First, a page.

Saturday, November 02, 2013

"Ender's Game": A teen can rule the known universe, and, yes, the kids really are all right

Well, “Ender’s Game” is quite a ride.  The title is based on the name of the hero, a tween character Ender Wiggin (Asa Butterfield), barely old enough for his voice to be changing and not old enough to shave.  And, yes, with the help of a duplicitous space force military cadre (sired by characters played by Harrison Ford, Ben Kingsley, and Viola Davis), the teen, having learned his skills from video games (like the character Sean Walker from NBC’s “The Event”) eventually saves not only the Earth but masters the known universe.  He can become a god, own his own planets.
  
The movie is based on the novel by Olson Scott Card, who reportedly earns nothing from movie tickets from Summit Entertainment. (So, there’s no point in a boycott.) Card has attracted controversy by reports of anti-gay views, at least against gay marriage.  For what it’s worth, I’ll give the link to the Mormon LDS Desert News of Card’s 2008 op-ed opposing legal recognition of gay marriage, here.  What’s interesting to me in the piece is his reference to “other people’s children” (“OPC”).  It probably doesn’t seem too surprising that the author would pen a story where a gifted enough young man winds up owning his own planets, although he hasn’t yet experienced eternal marriage in the sense of LDS. It must be reported that there have been some calls to boycott the film because of reports of more extreme views of Card, as in this Washington Blade piece by Konrad Juengling of Portland State University, link here.  I don't see any such targeted extremism in the film itself. 
   
What is interesting to me about Ender’s character is that he really does have a grown-up’s brain. He has compassion and empathy (especially for animals and other life-forms), and he sees around corners to the downstream consequences of actions.  Dr. Phil talks about that a lot. I have known a few teens ("wicked"?) who are this mature at this age.  And there is a bit of paradox in the “strategic” point of his thinking.  Small for his age, a monitor is removed from his neck while he is still a junior space cadet. Some bigger kids immediately bully him – and this is not OK – but he keeps counterattacking to make sure they will never attack again. If the kid played chess, he would surely use the Svehsnilov Sicilian.  That idea will form the basis of all military strategy, even if it comes with honor and character.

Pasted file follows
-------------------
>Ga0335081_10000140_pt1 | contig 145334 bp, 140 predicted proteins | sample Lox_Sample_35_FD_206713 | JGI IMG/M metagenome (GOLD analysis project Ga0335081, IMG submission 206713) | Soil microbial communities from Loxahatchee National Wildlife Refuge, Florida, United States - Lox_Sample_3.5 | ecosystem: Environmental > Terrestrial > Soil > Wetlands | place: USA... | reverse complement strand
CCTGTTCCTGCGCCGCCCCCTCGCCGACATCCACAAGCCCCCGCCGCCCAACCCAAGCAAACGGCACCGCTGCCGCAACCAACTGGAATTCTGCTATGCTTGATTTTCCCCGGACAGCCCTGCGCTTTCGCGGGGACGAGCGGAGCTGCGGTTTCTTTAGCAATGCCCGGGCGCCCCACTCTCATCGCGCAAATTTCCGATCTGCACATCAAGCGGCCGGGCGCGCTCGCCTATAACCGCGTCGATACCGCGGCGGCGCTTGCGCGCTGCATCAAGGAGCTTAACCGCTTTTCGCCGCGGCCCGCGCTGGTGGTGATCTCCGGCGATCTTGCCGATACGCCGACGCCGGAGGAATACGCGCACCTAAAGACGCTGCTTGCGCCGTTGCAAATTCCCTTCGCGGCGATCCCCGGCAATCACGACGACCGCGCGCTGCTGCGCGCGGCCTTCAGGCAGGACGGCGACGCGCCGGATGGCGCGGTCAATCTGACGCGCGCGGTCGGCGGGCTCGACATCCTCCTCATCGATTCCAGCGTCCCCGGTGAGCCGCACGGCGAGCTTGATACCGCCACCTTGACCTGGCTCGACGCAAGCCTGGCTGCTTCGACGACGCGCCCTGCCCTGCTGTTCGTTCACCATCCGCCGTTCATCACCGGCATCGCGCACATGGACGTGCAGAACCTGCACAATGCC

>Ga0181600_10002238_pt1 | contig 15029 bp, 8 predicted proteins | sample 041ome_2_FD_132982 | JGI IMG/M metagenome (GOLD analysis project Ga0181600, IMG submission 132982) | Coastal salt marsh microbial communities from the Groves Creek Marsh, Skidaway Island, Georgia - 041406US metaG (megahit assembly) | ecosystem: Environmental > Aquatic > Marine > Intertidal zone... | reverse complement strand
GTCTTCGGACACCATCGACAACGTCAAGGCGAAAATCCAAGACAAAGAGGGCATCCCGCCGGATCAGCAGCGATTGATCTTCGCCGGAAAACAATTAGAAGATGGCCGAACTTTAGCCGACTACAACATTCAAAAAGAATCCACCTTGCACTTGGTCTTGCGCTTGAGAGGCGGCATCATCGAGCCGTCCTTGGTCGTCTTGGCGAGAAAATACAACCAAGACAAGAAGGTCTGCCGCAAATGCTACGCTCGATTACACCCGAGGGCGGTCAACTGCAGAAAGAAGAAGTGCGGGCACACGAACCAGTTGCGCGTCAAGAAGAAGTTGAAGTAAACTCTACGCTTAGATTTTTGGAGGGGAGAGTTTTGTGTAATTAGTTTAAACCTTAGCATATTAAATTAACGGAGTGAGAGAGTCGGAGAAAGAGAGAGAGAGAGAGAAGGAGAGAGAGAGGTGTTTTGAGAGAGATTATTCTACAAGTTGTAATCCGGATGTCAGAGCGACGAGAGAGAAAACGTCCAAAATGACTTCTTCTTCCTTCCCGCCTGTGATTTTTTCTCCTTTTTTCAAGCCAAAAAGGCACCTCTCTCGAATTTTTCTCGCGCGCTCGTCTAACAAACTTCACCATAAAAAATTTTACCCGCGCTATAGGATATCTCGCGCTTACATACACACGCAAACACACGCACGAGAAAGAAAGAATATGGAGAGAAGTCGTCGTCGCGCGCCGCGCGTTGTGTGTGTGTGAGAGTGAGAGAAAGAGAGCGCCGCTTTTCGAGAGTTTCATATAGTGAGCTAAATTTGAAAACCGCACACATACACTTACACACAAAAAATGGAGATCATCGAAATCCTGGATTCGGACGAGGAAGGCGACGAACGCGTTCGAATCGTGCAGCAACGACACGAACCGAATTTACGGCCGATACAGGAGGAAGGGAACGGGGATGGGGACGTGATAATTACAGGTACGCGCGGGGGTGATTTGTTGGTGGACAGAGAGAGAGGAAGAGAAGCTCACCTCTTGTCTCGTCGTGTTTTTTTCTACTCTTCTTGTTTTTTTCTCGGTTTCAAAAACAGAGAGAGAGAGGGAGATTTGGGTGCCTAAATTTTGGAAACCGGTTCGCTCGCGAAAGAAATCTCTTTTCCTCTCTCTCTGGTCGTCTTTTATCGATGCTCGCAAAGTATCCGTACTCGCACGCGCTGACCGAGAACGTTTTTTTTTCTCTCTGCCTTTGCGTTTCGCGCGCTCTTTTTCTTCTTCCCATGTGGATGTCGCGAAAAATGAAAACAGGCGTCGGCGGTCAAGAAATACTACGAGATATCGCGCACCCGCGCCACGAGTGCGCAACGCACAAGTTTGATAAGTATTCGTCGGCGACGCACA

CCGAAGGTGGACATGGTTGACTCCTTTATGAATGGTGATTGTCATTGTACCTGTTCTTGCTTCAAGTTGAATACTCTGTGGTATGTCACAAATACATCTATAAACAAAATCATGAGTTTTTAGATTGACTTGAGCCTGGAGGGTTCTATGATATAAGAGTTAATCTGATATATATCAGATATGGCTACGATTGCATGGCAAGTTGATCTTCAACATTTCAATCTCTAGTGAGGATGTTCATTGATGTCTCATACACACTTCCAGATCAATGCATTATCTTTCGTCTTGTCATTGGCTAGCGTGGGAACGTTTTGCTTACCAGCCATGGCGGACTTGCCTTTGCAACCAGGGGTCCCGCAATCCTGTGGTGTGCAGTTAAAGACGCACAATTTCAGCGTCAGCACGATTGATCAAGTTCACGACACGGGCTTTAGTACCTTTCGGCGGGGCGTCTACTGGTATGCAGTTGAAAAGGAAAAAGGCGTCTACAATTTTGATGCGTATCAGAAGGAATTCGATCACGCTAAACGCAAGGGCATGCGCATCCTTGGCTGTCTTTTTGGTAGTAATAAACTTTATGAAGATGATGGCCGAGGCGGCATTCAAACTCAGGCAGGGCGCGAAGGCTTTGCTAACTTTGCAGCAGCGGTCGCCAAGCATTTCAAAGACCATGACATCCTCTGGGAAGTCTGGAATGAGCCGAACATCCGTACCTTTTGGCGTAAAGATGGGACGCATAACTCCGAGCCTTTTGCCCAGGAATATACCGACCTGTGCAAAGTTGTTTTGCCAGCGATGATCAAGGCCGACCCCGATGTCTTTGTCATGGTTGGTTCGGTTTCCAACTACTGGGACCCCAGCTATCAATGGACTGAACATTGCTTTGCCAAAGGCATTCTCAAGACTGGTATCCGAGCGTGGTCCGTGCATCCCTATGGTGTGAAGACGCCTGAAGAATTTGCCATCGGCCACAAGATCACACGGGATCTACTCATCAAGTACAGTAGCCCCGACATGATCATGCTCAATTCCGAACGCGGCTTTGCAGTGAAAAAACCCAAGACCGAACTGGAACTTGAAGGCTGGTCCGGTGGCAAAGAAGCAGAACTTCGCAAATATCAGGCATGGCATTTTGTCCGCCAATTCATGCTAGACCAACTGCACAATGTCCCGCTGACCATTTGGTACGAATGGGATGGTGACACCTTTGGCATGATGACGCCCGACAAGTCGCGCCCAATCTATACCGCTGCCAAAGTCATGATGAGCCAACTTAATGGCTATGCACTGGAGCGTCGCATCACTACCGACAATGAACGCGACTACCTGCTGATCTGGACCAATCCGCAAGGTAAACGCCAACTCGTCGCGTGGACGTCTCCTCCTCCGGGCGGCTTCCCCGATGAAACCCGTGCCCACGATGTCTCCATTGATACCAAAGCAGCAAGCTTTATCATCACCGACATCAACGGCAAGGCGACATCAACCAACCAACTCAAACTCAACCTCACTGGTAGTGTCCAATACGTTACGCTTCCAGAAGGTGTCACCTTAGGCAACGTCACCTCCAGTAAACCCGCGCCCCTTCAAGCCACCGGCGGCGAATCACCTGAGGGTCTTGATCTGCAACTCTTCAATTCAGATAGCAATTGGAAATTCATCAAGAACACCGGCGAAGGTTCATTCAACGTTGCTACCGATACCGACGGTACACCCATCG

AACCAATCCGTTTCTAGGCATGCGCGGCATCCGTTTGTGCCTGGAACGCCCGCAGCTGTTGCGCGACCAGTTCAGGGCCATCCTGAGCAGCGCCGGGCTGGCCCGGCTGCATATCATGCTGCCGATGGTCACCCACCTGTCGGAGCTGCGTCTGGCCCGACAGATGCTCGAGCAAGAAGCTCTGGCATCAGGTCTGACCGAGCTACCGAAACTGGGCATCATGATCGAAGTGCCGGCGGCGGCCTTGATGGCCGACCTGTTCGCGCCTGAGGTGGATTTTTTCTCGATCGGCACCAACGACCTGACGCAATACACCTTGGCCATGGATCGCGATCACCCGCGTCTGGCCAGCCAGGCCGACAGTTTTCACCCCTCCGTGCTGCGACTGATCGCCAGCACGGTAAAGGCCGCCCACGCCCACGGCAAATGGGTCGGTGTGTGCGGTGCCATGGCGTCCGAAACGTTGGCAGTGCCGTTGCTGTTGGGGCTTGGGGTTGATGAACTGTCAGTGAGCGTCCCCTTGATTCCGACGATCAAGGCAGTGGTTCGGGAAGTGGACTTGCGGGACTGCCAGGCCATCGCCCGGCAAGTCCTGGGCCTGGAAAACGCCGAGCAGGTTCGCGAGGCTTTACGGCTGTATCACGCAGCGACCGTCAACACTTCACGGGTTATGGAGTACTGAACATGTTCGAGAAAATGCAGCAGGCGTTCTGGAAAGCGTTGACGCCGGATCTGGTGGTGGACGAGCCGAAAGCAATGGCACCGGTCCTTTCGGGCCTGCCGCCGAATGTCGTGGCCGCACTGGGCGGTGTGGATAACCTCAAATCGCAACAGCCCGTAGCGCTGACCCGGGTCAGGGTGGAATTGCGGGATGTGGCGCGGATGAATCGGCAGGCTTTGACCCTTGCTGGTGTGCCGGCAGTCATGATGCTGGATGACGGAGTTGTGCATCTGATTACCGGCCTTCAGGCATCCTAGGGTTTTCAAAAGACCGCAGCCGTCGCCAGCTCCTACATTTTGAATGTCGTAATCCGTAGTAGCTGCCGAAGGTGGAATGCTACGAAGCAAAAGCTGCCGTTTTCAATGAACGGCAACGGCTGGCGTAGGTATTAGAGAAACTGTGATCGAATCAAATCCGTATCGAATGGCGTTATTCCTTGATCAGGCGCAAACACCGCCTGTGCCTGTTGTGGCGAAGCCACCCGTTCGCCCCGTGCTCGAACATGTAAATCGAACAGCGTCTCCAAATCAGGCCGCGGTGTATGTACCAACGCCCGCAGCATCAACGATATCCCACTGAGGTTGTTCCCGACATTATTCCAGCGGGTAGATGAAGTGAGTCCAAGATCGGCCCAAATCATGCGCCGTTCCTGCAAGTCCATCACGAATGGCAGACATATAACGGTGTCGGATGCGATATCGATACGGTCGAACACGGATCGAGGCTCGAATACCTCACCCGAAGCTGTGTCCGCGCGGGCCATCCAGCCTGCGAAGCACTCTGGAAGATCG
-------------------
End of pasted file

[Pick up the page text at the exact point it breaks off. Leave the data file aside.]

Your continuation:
The background of the film is important.  A few decades ago, Earth was attacked by insect-hive-like beings from the “Formic Planet”.  Earth drove them back.  But they are reported to be massing again. The aliens look like those of the 1996 film “Independence Day”, and so do the space ships, and we don’t have Bill Pullman any more. Now, the Space Patrol (that reminds me of a popular Saturday morning program in the 1950s) is building a force of teens with gaming skills.  (I think they could have cast Jason Ritter, from “The Event”, in this one.)
  
The barracks living conditions in the space stations, while immaculate and moden, are indeed military, with inspections and a lack of privacy, even for emails and social media.  I could just hear in my mind former Senator Sam Nunn arguing why open gays couldn’t be in the military (back in 1993).  But this force at least has equal opportunities for women, but most of the kids show a machismo and temper that seems inappropriate. Only Ender is mature enough for the challenge, even if his interpersonal relations seem Janus-faced and sometimes fool people.  He can question military authority and make it stick.

  
Here’s an official site.
   
The vision of the alien planets is interesting. There are at least two, and they are desert-like.  The aliens have built skyscraper hive cities all over the planet to look like termite or ant hives.  The film does not explain how the “space patrol” can travel maybe 20  light years (to one of the Gliese M-star systems) so quickly and communicate by email (perhaps even Facebook) to home instantly.  Somehow the speed of light barrier has been transcended.   

Some observers claim that the movie leaves major details out of the book.  But the work (listed on Amazon as about 350 pages) originally was conceived as a short story and grew to be the "Emder's Quintet".  
    
The film does remind me of Disney’s “Sky High” (2005), by Mike Mitchell.
  
I saw this in a small auditorium at the Regal Ballston Saturday afternoon, nearly full. The theater, even in a small auditorium, could make better use of its space up front for a larger screen.  And there were too many previews, with one Lionsgate preview shown twice.
  
It make take Ender a while to get home.   He has to find another planet for the Queen’s eggs to let the life start over.  But any such planet will be his property.
  
Wikipedia attribution link for a red dwarf system here.

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